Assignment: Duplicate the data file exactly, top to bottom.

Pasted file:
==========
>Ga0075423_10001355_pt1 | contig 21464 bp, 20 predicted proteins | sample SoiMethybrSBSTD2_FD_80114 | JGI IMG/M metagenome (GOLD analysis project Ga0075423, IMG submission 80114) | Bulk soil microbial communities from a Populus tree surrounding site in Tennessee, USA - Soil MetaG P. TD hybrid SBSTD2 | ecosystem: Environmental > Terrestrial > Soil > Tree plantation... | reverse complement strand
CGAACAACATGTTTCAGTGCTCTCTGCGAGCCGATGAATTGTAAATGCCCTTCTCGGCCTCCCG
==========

>Ga0075423_10001355_pt1 | contig 21464 bp, 20 predicted proteins | sample SoiMethybrSBSTD2_FD_80114 | JGI IMG/M metagenome (GOLD analysis project Ga0075423, IMG submission 80114) | Bulk soil microbial communities from a Populus tree surrounding site in Tennessee, USA - Soil MetaG P. TD hybrid SBSTD2 | ecosystem: Environmental > Terrestrial > Soil > Tree plantation... | reverse complement strand
CGAACAACATGTTTCAGTGCTCTCTGCGAGCCGATGAATTGTAAATGCCCTTCTCGGCCTCCCG